The Internet Crime Complaint Center (IC3) and Federal Bureau of Investigation (FBI) issued a new warning that cyber actors are using banking trojans and fake mobile banking apps to steal your banking information.
In the new public service announcement (PSA), the FBI highlights the rapid increase (50%) in mobile banking usage since the beginning of 2020. Furthermore, studies indicate 36 percent of Americans plan to use mobile apps to conduct their banking activities.
As a result, bad actors are increasing their targets on mobile users and this threat will likely only increase in the future.
The FBI cautions users when downloading mobile apps since some of these apps could be malicious software, such as banking trojans, disguised as legitimate banking apps.
“When the user launches a legitimate banking app, it triggers the previously downloaded trojan that has been lying dormant on their device. The trojan creates a false version of the bank’s login page and overlays it on top of the legitimate app. Once the user enters their credentials into the false login page, the trojan passes the user to the real banking app login page so they do not realize they have been compromised,” FBI warned in the public announcement.
A few notable banking trojans that have evolved include TrickBot, Emotet, Panda and Dridex, just to name a few.
Fake mobile banking apps
Similar to the trojan threat, bad actors design fake mobile banking apps with the objective of tricking users into entering their login credentials. The attacker can then use those credentials to steal the victim’s personal data and money.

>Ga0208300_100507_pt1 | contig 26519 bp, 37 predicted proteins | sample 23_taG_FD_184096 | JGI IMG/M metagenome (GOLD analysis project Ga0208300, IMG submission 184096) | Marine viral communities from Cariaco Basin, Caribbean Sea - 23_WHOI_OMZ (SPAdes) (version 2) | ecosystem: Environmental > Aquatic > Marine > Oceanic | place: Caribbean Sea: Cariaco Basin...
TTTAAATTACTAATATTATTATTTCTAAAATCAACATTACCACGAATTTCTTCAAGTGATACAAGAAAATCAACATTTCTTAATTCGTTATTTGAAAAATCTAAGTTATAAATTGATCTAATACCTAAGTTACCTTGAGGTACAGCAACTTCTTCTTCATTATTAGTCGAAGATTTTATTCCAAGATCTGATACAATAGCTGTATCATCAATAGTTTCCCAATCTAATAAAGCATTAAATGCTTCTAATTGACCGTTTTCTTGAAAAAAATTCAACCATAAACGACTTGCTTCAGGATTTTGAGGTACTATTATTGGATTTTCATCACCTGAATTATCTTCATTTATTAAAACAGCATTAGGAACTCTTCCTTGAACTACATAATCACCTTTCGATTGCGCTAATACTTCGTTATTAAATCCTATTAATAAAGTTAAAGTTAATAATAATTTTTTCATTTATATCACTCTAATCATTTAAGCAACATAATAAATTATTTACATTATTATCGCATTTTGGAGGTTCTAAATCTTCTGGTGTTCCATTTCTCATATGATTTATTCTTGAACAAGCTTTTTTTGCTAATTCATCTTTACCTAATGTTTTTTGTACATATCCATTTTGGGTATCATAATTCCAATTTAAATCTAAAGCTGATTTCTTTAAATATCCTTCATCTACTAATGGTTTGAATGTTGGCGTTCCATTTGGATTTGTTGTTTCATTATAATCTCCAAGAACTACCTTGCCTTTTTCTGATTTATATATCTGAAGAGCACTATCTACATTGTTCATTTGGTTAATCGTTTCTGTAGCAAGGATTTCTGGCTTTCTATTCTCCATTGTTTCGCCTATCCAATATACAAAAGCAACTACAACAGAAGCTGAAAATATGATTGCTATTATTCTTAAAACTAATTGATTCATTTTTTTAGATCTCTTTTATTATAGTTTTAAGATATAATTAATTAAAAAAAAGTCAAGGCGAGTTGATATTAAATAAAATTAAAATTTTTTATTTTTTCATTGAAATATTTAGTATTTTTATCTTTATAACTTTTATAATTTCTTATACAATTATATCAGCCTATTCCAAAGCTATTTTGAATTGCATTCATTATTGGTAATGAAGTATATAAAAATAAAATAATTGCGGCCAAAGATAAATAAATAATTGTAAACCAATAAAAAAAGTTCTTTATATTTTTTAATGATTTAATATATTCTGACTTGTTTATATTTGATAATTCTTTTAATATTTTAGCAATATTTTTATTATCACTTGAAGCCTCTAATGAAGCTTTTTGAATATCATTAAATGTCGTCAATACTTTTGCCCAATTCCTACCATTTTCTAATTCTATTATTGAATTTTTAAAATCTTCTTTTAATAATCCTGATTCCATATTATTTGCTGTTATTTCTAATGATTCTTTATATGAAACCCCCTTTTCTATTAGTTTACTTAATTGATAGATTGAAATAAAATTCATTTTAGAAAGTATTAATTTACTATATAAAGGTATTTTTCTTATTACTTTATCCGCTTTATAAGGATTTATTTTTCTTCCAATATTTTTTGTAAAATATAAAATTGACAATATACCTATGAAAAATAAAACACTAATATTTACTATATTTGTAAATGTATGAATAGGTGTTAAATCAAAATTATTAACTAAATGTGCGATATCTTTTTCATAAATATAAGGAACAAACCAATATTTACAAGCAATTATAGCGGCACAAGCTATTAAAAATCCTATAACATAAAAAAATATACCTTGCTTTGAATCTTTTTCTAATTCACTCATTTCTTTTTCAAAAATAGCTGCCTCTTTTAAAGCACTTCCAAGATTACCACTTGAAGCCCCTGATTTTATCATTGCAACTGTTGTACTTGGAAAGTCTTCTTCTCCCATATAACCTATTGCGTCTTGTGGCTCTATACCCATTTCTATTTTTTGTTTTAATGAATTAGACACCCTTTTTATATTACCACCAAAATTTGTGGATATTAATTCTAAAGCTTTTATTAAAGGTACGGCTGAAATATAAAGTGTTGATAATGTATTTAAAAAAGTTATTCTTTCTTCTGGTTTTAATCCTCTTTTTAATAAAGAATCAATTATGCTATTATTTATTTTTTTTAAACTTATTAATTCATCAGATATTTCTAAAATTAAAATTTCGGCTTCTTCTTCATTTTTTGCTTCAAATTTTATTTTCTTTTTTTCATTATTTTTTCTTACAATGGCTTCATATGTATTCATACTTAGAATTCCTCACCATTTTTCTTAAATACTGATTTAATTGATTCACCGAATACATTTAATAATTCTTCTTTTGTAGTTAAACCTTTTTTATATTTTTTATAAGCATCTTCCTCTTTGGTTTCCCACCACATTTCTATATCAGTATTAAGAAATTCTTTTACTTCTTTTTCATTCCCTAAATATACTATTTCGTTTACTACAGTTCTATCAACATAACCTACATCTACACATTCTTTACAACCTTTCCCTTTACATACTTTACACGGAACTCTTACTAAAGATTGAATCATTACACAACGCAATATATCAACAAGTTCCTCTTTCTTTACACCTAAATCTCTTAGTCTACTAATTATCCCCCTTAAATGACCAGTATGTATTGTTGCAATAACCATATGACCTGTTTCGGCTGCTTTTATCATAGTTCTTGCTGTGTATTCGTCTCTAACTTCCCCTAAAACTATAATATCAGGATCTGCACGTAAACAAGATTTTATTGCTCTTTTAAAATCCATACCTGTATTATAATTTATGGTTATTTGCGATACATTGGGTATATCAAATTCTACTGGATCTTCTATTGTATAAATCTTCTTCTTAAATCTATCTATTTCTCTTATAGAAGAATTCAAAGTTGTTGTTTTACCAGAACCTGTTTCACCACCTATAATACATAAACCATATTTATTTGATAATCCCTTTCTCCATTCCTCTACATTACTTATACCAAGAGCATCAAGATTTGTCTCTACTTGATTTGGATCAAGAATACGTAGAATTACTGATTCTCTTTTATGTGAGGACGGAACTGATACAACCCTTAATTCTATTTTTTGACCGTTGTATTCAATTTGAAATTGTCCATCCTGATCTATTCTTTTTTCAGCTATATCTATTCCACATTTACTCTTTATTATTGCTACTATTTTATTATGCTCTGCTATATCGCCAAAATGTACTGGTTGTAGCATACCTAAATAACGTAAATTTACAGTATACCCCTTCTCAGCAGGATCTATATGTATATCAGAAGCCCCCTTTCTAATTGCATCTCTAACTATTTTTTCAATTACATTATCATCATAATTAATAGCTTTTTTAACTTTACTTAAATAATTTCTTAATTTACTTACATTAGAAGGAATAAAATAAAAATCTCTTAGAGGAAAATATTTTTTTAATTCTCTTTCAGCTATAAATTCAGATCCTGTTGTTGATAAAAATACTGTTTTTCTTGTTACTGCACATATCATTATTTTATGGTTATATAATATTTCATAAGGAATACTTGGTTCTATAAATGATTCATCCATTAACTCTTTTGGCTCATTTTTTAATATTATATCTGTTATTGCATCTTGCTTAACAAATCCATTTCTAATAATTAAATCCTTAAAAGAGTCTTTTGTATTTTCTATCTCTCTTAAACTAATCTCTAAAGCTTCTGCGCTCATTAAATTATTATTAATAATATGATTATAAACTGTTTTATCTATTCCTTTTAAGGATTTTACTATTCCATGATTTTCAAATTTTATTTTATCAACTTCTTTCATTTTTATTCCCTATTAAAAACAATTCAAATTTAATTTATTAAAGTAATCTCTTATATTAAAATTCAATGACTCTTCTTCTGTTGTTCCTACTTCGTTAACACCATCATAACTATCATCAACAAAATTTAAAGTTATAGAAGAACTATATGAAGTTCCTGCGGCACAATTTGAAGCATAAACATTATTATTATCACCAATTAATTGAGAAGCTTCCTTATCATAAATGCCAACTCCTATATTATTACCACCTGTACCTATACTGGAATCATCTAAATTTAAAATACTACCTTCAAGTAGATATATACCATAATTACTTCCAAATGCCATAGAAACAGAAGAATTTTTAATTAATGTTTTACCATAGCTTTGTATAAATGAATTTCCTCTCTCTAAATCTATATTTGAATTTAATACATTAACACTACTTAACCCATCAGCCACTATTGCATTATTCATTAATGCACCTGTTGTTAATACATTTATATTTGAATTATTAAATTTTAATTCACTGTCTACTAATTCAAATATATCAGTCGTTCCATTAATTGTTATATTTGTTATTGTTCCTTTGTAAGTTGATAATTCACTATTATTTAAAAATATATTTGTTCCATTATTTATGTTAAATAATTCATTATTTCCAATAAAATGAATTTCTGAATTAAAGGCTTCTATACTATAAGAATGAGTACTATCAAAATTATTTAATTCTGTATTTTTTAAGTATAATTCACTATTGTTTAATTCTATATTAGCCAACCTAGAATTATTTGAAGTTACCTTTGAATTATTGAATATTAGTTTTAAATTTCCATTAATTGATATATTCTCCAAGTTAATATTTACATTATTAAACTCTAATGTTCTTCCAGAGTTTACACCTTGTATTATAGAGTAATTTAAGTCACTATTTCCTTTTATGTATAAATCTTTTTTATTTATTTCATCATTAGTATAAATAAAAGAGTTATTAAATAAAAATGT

Often times, users will receive error messages after the login fails. Next, the fake app “will use smartphone permission requests to obtain and bypass security codes texted to users.”
In addition, US security research firms said nearly 65,000 fake apps were discovered back in 2018 on major app stores. As a consequence, this threat poses one of the fastest growing areas of mobile-based fraud.
The IC3 and FBI provide multiple good safeguards to protect against these mobile threats.
For example, users should turn on two-factor or multi-factor authentication (MFA) on their mobile banking apps. Using MFA protections (such as biometrics, tokens or autentication apps) is one of the strongest safeguards to protect users against an account compromise.
In addition, users should employ strong passwords and not reuse passwords across multiple sites. Users should also remember to never click on banking-related links sent in emails.
Finally, the FBI recommends users only download smartphone apps from “trusted sources,” such as official apps stores or directly from your bank’s website.
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